Behavioral therapy is a form of psychotherapy that focuses on the connection between behavior and experiences. A behavioral therapist works with their patients to identify what caused specific behaviors in their lives and uses this information to develop strategies for change. Behavioral therapists work with individuals, couples, families, or groups to encourage new patterns of behavior. The ultimate goal is to increase desirable behaviors and decrease undesirable ones.
How Does Behavior Therapy Work?
Behavioral therapy is based on the idea that a person's actions are influenced by their environment and experiences. Through careful observation, a therapist can identify the relationships between behaviors and pinpoint the antecedents. An antecedent is an event that triggers another behavior.
For example, someone who frequently begins smoking cigarettes after a night out drinking begins to recognize the connection between wanting a cigarette and getting drunk. By identifying the antecedents, therapists can encourage patients to change their responses to these events so that their antecedents no longer trigger a certain behavior.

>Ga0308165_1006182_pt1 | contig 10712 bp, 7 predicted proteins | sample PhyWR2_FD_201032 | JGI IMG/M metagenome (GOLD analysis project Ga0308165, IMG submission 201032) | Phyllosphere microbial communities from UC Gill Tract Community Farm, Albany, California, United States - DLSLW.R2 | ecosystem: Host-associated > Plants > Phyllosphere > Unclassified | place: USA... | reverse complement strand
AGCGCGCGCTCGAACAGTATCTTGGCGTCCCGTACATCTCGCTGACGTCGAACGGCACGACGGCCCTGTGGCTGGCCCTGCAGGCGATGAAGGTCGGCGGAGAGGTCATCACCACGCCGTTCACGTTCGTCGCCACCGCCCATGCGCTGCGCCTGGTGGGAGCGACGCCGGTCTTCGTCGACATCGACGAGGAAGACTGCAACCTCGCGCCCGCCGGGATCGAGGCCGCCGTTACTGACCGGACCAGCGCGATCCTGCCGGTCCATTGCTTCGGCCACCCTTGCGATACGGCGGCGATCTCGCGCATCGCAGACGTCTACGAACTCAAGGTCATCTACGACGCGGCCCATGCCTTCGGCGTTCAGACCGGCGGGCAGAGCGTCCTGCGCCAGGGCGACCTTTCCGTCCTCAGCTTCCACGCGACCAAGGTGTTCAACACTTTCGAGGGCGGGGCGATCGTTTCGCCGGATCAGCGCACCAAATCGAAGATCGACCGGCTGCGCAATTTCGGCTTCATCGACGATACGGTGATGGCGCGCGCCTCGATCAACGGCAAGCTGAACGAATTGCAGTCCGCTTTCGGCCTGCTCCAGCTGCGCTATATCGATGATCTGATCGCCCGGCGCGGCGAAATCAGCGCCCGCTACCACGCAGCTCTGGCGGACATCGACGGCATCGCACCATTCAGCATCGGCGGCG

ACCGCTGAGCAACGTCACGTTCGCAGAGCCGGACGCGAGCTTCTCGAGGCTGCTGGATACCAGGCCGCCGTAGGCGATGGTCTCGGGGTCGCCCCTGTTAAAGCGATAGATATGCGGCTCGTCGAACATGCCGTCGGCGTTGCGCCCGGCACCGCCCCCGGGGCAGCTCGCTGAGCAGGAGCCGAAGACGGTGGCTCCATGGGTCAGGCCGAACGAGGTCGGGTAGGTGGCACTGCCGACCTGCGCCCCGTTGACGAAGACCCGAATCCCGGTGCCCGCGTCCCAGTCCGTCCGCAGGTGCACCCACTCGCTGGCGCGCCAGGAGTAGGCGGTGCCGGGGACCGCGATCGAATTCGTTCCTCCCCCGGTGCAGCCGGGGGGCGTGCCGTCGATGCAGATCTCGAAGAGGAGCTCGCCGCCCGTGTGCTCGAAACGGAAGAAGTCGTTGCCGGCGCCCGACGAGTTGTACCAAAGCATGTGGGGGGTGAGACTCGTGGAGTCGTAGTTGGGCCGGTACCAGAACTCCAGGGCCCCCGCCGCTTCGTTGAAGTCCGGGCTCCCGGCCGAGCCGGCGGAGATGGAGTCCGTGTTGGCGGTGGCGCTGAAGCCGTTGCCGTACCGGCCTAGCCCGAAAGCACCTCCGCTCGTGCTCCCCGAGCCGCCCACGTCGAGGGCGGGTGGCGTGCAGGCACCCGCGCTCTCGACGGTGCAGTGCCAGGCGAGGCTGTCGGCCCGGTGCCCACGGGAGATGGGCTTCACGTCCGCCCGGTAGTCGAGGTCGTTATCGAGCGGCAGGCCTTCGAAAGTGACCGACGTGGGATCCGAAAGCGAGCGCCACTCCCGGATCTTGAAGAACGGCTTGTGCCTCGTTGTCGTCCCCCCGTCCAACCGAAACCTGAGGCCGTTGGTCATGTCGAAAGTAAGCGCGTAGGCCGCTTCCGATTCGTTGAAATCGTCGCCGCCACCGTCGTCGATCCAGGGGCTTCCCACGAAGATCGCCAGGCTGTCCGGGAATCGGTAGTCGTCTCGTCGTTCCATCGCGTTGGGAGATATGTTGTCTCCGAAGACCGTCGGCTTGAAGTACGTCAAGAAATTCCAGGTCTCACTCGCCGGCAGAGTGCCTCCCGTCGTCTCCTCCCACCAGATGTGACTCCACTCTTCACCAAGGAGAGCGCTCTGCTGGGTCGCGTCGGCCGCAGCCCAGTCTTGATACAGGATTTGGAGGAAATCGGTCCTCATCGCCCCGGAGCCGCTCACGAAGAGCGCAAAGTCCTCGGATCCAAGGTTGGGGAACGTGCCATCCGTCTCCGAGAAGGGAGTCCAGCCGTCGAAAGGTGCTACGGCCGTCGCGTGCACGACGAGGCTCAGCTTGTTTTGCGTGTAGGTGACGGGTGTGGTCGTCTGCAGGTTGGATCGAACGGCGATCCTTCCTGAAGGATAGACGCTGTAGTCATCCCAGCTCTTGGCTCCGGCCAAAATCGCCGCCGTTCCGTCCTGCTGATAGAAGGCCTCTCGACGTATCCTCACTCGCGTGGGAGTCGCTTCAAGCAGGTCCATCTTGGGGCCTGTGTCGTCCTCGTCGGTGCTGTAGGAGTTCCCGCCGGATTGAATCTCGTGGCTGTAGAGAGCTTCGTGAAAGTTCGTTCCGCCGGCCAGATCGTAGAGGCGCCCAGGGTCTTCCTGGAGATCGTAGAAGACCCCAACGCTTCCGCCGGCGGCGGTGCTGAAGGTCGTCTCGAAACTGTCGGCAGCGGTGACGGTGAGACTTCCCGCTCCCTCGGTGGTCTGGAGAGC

When Should You Consider Behavioral Therapy?
You can try behavioral therapy if you have any of the following conditions:
Phobias are irrational fears of a situation or object that lead individuals to avoid certain places or behave in specific ways. One of the most common ways behavioral therapy treats phobias is through systematic desensitization. This technique uses repeated exposure to the stimulus that causes the fear so that it becomes tolerable, eventually evoking no reaction.
Depression is a mood disorder whereby someone experiences deep sadness and diminished interest in activities. One behavioral therapy technique for treating depression is activity scheduling, which focuses on re-learning an individual's behavioral patterns by reinforcing positive behavior.
For example, suppose there is a pattern that the depressed person spends all day in bed. In that case, the behavioral therapist may schedule for the person to go out and do activities during specific periods instead of staying in bed all day.
Sleep disorders are problems associated with falling asleep, staying asleep, or both. Behavioral therapy for sleep disorders can take several forms, including stimulus control instructions to promote better sleep hygiene, checklists to improve consistency, and behavioral strategies to reduce anxiety.
If you experience persistent insomnia, the behavioral therapy treatment uses a behavioral conditioning technique called sleep restriction, which involves limiting time spent in bed until normal sleeping patterns are re-established.
The Bottom Line
Behavioral therapy treats a wide range of conditions, including anxiety, depression, insomnia, drug addiction, and many other behavioral problems. During therapy, patients are taught that they have the power to change their thinking, feelings, and behaviors.
If you need behavioral therapy, make an appointment with a therapy center, such as ABA Adaptive Services.
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